Ribbon tweeters

March 30, 2021
 by Paul McGowan

5 comments on “Ribbon tweeters”

  1. Hi Paul,

    Jargon will get you every time! Ribbons are not planar-magnetic drivers.

    Being an old school DIYer I built a pair of 6′ (182cm) “True Ribbon (current sheet)” tweeters back in 2000 (having started the project in 1987). In 1997 I bought a pair of the B-G RD75 “Planar-Magnetic” nominal full-range drivers. I understand you have RD-75s in your home theater setup? My first planar-magnetic tweeters were in the Infinity “Infinitesimals” – which are the same as the IRS 5 tweeters I think (they looked the same).

    Hence I feel justified in being a nomenclature snob. A true ‘current sheet ribbon’ is a different beast all together than a planar-magnetic. A true ribbon is rather a delicate beast which has the following general characteristics:

    1. The ribbon itself is completely conductive over its entire surface (the current sheet) – it is not bonded to a plastic substrate. Meaning that only the mass of the conductive sheet is driven (i.e. extremely low mass, no plastic membrane).

    2. This means that the true ribbon is extremely low impedance – which means there is often a problem driving them with ‘normal amps.’

    3. The ribbon is affixed at the top and bottom, with its sides being unattached. A planar-magnetic driver’s membrane is usually clamped on all sides. When a planar-magnetic driver has unclamped sides it is often labeled a “quasi-ribbon”.

    4. The ribbon is classically un-tensioned, i.e. limp in the magnetic gap. Also the ribbon is usually corrugated to mitigate resonances in the ribbon during motion.

    5. Finally, and I’ve never seen this in print from any ‘expert’ – the True Ribbon is a gravity sensitive device in that it being ‘limp’ in the magnetic gap it will sag if not oriented parallel to the pull of gravity (I mean straight up-and-down).

    And you really don’t want any sagging ribbons do you?

    I was so pleased that Chris remembered me from the ‘good old days’ of the flame wars at the old Bass List. I did a lot of measurement work on the RD-75s in the “RD-75 Dipole Baffle Study” (sadly no more on-line at the defunct “DIY Speakers” website).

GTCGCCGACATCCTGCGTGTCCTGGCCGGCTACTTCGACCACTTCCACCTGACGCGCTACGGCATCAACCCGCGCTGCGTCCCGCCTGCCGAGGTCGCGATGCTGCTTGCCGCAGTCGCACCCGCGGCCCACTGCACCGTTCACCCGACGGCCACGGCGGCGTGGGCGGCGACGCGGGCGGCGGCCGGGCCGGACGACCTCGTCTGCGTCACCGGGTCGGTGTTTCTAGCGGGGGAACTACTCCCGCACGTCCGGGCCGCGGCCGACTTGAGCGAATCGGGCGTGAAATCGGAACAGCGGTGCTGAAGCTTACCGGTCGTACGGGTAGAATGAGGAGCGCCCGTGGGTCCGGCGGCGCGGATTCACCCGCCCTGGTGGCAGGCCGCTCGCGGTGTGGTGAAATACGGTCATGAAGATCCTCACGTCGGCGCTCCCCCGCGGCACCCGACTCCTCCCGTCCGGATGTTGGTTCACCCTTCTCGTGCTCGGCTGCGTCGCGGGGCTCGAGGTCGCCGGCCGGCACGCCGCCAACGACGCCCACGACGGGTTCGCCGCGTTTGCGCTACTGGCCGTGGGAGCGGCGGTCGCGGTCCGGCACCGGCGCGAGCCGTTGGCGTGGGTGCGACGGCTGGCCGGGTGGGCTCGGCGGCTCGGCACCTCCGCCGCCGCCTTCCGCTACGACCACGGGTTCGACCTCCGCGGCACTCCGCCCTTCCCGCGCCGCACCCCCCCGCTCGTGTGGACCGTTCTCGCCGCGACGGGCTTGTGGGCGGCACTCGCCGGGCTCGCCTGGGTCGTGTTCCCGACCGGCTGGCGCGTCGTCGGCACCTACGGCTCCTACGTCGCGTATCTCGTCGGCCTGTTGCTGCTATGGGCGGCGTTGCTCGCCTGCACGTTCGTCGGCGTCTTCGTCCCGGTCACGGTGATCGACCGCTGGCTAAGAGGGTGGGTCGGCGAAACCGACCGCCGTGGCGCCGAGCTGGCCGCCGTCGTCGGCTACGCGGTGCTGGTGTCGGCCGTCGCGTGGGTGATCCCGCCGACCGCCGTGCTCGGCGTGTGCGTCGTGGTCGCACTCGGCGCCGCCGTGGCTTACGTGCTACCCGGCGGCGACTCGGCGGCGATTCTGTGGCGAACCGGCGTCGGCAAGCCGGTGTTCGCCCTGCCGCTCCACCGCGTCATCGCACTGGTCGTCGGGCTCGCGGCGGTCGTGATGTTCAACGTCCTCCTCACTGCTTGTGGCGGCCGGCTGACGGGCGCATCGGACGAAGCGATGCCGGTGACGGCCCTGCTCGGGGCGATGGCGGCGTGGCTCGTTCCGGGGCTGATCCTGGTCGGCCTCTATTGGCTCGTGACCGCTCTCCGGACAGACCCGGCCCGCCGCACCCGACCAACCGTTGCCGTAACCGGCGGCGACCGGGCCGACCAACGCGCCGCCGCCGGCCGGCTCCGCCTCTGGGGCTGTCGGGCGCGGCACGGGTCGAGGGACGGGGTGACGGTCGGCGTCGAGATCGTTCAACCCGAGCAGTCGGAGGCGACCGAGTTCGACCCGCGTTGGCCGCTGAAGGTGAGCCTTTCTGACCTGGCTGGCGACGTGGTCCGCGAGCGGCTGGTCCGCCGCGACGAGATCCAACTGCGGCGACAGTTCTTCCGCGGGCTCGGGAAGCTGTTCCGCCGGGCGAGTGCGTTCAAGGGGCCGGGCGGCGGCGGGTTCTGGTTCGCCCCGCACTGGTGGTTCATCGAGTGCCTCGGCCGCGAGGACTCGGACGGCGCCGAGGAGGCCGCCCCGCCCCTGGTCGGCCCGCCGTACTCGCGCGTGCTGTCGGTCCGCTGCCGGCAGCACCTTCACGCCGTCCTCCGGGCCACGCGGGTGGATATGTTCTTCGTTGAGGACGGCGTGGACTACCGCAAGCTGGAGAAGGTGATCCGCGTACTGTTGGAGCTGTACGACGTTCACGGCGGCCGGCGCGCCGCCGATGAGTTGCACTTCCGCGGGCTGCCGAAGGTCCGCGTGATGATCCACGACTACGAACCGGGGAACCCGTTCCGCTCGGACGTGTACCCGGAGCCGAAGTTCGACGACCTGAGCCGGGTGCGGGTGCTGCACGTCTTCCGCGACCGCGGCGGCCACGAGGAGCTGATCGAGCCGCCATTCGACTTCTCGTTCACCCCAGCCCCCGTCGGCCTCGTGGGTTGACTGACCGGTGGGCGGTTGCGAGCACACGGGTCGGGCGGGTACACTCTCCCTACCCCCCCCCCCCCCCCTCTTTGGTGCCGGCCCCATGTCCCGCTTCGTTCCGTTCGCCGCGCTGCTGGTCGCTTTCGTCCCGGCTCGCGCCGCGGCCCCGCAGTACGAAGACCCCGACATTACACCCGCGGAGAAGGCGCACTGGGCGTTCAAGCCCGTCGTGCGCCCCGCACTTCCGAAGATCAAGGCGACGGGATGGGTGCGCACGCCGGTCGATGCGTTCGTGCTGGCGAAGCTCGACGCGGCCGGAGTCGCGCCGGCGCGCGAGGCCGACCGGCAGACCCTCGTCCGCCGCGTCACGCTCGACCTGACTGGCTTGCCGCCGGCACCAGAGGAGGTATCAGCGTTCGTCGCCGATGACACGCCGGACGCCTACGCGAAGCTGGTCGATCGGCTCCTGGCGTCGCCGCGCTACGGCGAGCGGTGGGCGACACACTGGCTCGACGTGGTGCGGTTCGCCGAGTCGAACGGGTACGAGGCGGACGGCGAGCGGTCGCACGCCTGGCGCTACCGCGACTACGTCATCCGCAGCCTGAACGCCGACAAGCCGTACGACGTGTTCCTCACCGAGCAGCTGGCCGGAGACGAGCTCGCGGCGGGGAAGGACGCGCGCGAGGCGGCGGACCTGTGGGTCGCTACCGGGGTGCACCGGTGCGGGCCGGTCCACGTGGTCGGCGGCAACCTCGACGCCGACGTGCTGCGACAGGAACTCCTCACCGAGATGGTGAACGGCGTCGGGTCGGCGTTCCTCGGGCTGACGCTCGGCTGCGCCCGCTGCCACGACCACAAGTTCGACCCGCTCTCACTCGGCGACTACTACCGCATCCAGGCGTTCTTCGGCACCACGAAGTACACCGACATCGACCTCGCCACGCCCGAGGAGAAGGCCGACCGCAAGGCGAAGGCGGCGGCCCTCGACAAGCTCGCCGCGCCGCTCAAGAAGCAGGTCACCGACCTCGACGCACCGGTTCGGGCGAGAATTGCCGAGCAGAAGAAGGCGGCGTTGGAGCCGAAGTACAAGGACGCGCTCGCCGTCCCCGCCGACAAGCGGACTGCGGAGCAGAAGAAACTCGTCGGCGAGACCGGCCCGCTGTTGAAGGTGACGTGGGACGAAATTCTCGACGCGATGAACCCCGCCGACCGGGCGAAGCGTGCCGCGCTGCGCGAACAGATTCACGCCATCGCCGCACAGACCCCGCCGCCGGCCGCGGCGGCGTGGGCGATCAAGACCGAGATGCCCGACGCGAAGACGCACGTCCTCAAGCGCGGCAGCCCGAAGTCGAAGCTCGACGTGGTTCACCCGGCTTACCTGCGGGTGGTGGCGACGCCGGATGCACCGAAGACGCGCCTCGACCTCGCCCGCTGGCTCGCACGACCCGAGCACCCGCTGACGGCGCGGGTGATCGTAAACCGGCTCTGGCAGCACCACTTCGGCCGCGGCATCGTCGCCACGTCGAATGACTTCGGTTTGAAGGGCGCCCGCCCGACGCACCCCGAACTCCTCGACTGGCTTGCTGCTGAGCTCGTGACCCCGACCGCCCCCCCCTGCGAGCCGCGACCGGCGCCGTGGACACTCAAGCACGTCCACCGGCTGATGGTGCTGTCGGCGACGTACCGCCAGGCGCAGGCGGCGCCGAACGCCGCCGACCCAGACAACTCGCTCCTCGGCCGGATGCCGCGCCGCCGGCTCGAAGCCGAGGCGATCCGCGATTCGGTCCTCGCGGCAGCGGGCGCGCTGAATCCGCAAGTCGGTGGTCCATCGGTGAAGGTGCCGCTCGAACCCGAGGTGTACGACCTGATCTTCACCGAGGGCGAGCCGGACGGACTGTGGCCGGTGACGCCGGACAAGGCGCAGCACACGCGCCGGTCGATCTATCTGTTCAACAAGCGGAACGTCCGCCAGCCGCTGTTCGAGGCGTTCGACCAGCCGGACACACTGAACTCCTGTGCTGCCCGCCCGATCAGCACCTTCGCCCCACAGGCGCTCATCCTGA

And when you break at 6.5′ long true ribbon you cry – a lot. Hand cutting 1cm wide Reynold’s Wrap ribbons is not for the faint of heart.

    John – Acoustic Line Source Research

    1. Thank you. I agree 100%. I can’t count how many times I’ve tried to explain the difference between planar magnetic and ribbon tweeters. You’ve done a good job. The IRS has no ribbon drivers. Both the mid ranges and tweeters on the IRS are planar magnetic drivers.

    2. Finally someone with some real knowledge has set the record strait. I am a 74 old audiophile with electrostats and Sequerra ribbons who remembers the terminology before it got bastərdīzd.

    3. Hi John,

      I definitely remember you and your RD75 baffle study from the DIY basslist site and the tons of great info. Funny thing about the RD-75 is that RD stands for “ribbon dipole”. Yes, it’s a planar but most manufacturers don’t strictly adhere to the nomenclature that you mention. Planars have been called magnetostatic, isodynamic, planar magnet, planar ribbon, quasi ribbon, ribbons (or pro ribbons by Alcons Audio), PMD (planar magnetic devices) and others.

      When I was at BG, they explained called them planar ribbons because they wanted to distinguish them from the wide bass panels of something like a magnepan.

  2. I can’t say I’ve ever had a “bad” tweeter…from the Peerless domes that Polk used to use to the Ceramic coated in Monitor Audio. But by far the most glorious was the true ribbon in the Maggie 3 series. Current speakers are Maggies with the quasi ribbon and GoldenEar Tritons with their folded ribbon. All good. I guess it’s all in the implementation.

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